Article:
Guys Have Trich Too!
Guest Blog Entry by Sebastian Siwiec
“When the Japanese mend broken objects, they aggrandize the damage by filling the cracks with gold. They believe that when something’s suffered damage and has a history it becomes more beautiful.” ~Barbara Bloom
Imagine you woke up one day, and without explanation, you began pulling out your hair. Imagine what you would believe was wrong with you. Imagine that despite all your efforts, you continued to pull, and pull, and pull – day after day, hour after hour. Imagine how demented and defective you would feel. Imagine how alone and isolated it would be, as you shamefully tried everything in your power to hide and avert all attention away from your condition. You know what people will think of you if they ever found out you pull. This isn’t like feeling depressed or anxious, you pull out your hair, you’ve bit and ate your hair, and you do it on purpose and there is nothing, nothing you can do to stop it. You are insane.
Having trichotillomania has, without any exaggeration, been my most difficult and painful journey. My path has pushed me to the limits of my own self-acceptance; trich has brought me to my highest highs, but it has also dragged me down to my lowest lows. I made the decision to write this entry only to share the two things I needed to know when I first discovered I had this condition: that you are okay, and that you are not alone.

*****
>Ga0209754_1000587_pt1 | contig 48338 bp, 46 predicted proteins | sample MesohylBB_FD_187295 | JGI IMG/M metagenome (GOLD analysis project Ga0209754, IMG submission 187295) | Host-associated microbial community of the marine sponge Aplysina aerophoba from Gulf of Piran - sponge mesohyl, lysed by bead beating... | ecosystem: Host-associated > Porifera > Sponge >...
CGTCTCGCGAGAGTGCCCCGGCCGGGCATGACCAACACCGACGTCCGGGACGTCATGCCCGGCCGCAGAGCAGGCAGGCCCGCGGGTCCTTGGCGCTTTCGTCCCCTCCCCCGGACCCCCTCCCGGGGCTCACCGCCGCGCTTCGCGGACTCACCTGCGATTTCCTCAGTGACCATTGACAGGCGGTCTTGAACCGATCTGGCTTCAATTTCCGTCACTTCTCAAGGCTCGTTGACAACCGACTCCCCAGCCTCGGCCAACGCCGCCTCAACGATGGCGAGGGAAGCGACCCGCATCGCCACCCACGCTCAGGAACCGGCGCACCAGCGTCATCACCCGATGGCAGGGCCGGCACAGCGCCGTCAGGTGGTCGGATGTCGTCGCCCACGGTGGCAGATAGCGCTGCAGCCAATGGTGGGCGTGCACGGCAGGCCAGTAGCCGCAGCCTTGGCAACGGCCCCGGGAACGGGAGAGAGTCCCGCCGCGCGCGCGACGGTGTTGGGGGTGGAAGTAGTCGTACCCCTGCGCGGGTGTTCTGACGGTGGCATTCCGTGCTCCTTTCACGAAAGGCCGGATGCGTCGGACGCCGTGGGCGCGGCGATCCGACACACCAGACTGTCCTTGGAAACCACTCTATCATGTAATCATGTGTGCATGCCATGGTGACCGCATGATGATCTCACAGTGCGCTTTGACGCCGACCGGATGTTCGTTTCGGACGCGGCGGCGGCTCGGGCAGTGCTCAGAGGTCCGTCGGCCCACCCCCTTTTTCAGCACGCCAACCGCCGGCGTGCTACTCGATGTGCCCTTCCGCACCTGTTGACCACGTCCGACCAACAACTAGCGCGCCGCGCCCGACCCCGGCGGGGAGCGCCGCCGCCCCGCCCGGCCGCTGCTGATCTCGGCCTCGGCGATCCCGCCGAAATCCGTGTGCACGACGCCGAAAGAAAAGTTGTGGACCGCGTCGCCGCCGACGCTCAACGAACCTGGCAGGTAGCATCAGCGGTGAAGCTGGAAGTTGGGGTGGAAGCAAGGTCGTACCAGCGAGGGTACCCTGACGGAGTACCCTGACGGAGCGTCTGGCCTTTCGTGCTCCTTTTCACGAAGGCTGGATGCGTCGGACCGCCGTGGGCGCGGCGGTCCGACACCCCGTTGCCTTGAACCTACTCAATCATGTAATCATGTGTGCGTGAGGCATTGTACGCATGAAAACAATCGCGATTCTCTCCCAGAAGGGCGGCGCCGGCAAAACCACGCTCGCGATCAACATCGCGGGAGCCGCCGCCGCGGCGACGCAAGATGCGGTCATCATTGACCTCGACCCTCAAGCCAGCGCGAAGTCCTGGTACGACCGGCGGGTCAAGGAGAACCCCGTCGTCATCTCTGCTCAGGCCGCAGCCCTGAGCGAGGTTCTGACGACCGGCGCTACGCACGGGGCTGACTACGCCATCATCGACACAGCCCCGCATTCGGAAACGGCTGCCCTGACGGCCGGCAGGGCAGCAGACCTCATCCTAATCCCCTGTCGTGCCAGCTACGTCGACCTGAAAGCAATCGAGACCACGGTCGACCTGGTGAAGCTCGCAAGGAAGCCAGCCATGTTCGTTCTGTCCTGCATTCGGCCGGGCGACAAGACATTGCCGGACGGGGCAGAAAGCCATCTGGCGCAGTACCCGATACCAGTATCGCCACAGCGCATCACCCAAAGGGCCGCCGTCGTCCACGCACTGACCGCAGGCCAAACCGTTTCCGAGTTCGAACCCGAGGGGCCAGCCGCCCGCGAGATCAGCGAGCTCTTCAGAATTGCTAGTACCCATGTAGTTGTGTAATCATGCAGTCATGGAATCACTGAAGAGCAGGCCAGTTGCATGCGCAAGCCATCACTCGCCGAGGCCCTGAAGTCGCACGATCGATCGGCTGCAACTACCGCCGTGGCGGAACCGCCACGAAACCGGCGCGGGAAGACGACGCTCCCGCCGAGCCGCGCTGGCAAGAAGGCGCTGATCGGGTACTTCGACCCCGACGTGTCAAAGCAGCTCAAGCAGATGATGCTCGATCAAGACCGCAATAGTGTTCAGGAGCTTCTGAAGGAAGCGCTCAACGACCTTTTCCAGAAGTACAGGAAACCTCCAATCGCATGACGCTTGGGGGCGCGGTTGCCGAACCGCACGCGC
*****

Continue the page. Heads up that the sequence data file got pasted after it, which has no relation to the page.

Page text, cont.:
I began pulling my hair when I was in my first year of undergraduate university. I was 18 at the time, quite late to develop a condition that typically begins during adolescence (but that’s research on females, we still don’t have a strong consensus on exactly when males develop it, but it seems onset happens a couple years later). Even studying psychology, trichotillomania never came up in any of my studies, and I never learned that what I did actually had a name, was actually ‘a thing’ until 3-4 years after I first started pulling. Part of it was definitely the result of me hiding the condition from everyone including myself. For years I avoided searching and seeking answers to what I had; I was too ashamed to know. Whatever the answer was, it wasn’t something I wanted to hear. Ignorance was bliss. So I thought.
My mom was the first person who ever found out I had the condition, and for years remained the only person that knew. As supportive as she was, she only saw it as a bad habit, as something I lacked the willpower to overcome. She constantly policed and scolded me whenever I was caught pulling, unknowingly creating a level of anxiety, shame, and disappointment that would cause me to pull for hours as soon as I was alone. It took years of her reading and seeing me suffer with the condition before she finally began to see what so many people with trich know all to well; that this was something way more than just a habit.
Part of what I have always struggled with is that we still know so little about where this condition comes from. There is research to suggest that it genetic, biological, hormonal, neurobiological, and social influences all play some sort of role in the condition. It has been suggested to me by several therapists that trich must be a manifestation from childhood sexual and physical abuse. This is common thinking for some therapists, and part of the reason I am so adamant about advocacy and education for the condition. To look at me and assume my trich is a product of having been molested as a child repulses me. You are far, far more likely to develop trich from having a stressful day at school than you are from having been been abused.